The search for a messiah needs to end

Before I start, let me say I am not pro- Congress. The thought of Rahul Gandhi becoming Prime Minister makes me laugh but sober up immediately at the thought of it becoming  real. So please do not leave comments drawing comparison to the Congress ruled years or the 1984 riots. I am not here to justify their acts. It is equally shameful if not more considering they have been in the ruling government pretty much majority of the years in majority or coalition.

The reason I write this is because I see a strange fervour in the eyes of urban, middle and upper-middle class India. My family is included in this as well. I see well-educated, largely cynical , politically apathetic people seeing Narendra Modi as a solution to all problems that mire India.

There are articles on Tehelka and the Open Magazine which offer a view into his PR machinery and how the backend to create this mythical persona works. What surprises me is the willingness to consume media which talks about Modi’s “Rambo act” during Uttarakhand tragedy but the unwillingness to acknowledge there could be a possibility of other truths. There are articles on how blatantly the weaknesses of social media is being exploited (being able to buy followers on Twitter) to shape public opinion. Yet I see youth from premier institutions of education, working population from reputed firms and senior citizens who have been prolific in careers of law, medicine and literature looking away because it is inconsistent with what they want to believe.

When I mention 2002, there are two kinds of responses I get. One which says yes, it happened but look at all the development since then and look how even the Muslims are now happy. The other which immediately talks about the 1984 Sikh massacre and asks me  challengingly “why don’t you ask the Congress about this”.

Sadly, neither of the two responses accept the gravity of what went wrong in 2002. For the first time in India, television was so pervasive that during a riot we could see the fire, people running with swords and deserted streets filled with smoke while sitting in our homes. Even then, it slowly seems to be fading from our collective memory. What happened in 1984 was wrong. What happened in 2002 was also wrong.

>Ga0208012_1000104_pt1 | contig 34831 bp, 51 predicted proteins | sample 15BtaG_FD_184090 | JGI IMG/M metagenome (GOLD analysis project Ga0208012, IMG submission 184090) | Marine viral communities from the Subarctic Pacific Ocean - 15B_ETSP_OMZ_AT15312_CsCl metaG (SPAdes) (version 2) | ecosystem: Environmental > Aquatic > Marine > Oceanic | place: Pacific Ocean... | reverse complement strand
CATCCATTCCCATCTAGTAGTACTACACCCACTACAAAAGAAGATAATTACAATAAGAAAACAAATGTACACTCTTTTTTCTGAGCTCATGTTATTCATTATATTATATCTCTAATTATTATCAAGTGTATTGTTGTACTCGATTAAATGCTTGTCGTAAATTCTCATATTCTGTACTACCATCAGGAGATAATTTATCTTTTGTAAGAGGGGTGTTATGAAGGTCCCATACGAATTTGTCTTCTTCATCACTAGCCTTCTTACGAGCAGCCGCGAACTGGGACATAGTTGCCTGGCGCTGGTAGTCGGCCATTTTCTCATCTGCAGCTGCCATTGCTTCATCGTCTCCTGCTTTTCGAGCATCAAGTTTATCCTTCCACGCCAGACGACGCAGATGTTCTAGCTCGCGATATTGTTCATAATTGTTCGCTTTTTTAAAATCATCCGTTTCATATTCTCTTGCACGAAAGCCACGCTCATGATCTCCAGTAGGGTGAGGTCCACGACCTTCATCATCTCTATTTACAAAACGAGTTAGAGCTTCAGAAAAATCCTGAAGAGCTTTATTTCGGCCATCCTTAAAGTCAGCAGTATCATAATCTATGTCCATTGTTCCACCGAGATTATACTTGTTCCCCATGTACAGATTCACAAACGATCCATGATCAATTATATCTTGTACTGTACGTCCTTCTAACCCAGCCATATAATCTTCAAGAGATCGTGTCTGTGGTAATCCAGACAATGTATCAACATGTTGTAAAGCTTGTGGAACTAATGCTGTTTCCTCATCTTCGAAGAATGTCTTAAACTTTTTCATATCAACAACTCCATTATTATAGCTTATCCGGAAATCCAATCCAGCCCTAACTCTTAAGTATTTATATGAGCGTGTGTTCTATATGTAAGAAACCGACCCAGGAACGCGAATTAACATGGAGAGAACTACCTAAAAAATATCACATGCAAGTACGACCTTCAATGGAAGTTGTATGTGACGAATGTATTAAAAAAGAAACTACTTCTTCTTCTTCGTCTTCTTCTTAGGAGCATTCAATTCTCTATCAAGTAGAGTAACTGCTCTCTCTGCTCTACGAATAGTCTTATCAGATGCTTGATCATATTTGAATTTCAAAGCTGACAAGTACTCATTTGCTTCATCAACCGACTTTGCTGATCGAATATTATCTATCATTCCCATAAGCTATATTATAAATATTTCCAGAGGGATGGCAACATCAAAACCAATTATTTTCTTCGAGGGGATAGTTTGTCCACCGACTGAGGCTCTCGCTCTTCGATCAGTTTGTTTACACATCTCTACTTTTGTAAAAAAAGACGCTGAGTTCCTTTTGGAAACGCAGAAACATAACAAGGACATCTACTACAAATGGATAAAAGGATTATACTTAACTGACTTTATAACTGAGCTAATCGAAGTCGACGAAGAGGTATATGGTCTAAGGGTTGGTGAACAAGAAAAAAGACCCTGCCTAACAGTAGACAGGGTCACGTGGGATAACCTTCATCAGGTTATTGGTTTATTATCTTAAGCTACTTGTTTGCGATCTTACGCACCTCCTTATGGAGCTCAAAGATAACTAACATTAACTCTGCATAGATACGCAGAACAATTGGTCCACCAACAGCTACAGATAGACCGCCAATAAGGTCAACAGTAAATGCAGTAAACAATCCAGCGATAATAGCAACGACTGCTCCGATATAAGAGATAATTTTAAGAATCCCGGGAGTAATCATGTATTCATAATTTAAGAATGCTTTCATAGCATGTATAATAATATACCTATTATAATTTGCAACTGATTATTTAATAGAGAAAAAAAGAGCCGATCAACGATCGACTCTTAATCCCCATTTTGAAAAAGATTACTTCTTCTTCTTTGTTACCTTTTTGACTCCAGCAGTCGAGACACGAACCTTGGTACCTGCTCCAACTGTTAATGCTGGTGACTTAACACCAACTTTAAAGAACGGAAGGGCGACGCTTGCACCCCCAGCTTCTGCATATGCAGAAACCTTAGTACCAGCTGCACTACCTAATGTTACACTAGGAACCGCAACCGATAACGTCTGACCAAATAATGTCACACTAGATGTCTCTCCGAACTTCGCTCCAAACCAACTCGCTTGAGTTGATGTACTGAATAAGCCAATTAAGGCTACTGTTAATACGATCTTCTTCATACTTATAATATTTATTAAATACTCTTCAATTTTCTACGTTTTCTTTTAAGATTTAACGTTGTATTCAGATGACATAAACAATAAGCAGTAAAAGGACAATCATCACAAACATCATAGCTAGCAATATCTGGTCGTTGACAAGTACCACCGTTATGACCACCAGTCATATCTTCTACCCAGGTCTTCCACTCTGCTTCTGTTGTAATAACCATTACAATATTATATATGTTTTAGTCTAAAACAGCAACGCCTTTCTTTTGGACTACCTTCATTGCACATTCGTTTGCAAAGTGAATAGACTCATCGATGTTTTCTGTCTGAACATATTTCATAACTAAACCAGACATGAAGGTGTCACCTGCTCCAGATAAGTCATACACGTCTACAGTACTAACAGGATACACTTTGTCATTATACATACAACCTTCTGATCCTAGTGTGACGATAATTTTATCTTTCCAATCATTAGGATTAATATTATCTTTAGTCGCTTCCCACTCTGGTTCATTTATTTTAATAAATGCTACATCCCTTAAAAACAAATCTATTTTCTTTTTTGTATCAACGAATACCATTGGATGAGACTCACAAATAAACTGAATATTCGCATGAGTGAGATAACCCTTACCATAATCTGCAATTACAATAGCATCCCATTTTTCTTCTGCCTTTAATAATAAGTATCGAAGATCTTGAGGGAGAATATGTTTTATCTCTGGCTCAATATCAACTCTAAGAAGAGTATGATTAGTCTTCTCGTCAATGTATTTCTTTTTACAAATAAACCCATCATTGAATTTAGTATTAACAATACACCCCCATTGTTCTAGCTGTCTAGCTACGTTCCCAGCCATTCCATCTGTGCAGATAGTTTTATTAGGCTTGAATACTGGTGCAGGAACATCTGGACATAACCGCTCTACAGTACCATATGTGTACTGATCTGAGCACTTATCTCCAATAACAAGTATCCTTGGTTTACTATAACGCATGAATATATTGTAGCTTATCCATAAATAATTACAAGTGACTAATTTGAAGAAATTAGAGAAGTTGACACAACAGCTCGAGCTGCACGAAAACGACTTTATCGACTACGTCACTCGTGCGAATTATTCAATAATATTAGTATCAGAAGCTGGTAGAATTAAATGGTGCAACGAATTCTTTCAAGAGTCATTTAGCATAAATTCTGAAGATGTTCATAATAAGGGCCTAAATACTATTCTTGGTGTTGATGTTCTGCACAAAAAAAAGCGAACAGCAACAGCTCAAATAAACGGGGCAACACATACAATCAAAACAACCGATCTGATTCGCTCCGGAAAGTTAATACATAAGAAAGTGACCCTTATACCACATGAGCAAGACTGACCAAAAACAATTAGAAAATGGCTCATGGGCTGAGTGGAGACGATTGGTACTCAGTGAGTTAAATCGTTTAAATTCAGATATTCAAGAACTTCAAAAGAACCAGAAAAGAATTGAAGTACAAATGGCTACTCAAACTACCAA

The belief that Narendra Modi is the champion of development, he can turn around our corruption laden bureaucracy, he is decisive and action oriented are all our projections because that is what we want fixed in our leadership. We are looking for a messiah to take care of all these huge problems. We do not want to think about these problems being endemic and  that it will take a long time to be resolved. We want them done now and more importantly we don’t want to have much to do with it apart from electing one person and then washing our hands off saying “my job in democracy is done”.

For the vision of change that we have, we need to step up and start engaging more with local politics and decision making. I am not saying we should drop what we are doing and stand for elections. But we need to engage with the ward officers, municipal corporations and civic authorities to start bringing change. We need to participate, ask questions and push for things to be done. If we want to have a say on foreign policy then we need to petition, have debates, make our voices heard and push for action.

That is  just too much work isn’t it. It is simpler to share news articles or photos on Facebook, follow jingoistic lines on Twitter and wait for 2014 for a miracle to strike. Makes us feel like we are participating in Indian democracy and at the same time not really pushing us out of our comfort zone either.

If our defense is that this is the best we can do or we are picking out of a finite lot of rotten apples or rhetorically asking “would you rather be governed by an Italian and her son”, I think it is just sad that we have come to this point where these are the reasons to choose who governs 1.2 billion people.

Elections are not where our job ends but where our job begins. If we want to clean up this mess, we need to get involved.

The messiah we want does not exist.

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One thought on “The search for a messiah needs to end

  1. Nice blogpost! I too believe in the same thing that one man cannot all of a sudden resolve a nation’s endemic problems. A more micro-oriented approach will be superior. I don’t understand party loyalty as well. It can’t be like how ManU fans will not shun their team even after back to back losses simply because they “believe” in their team. Politics should be about performance. And in this front, the agenda behind Modi’s campaign (not Modi himself) is a fitting reply to the Congress’ rule so far. Although, we must yet again remind ourselves that one man can only do so much. They all talk glibly though. If only politicians could be held responsible for the promises they make in their electoral manifesto.


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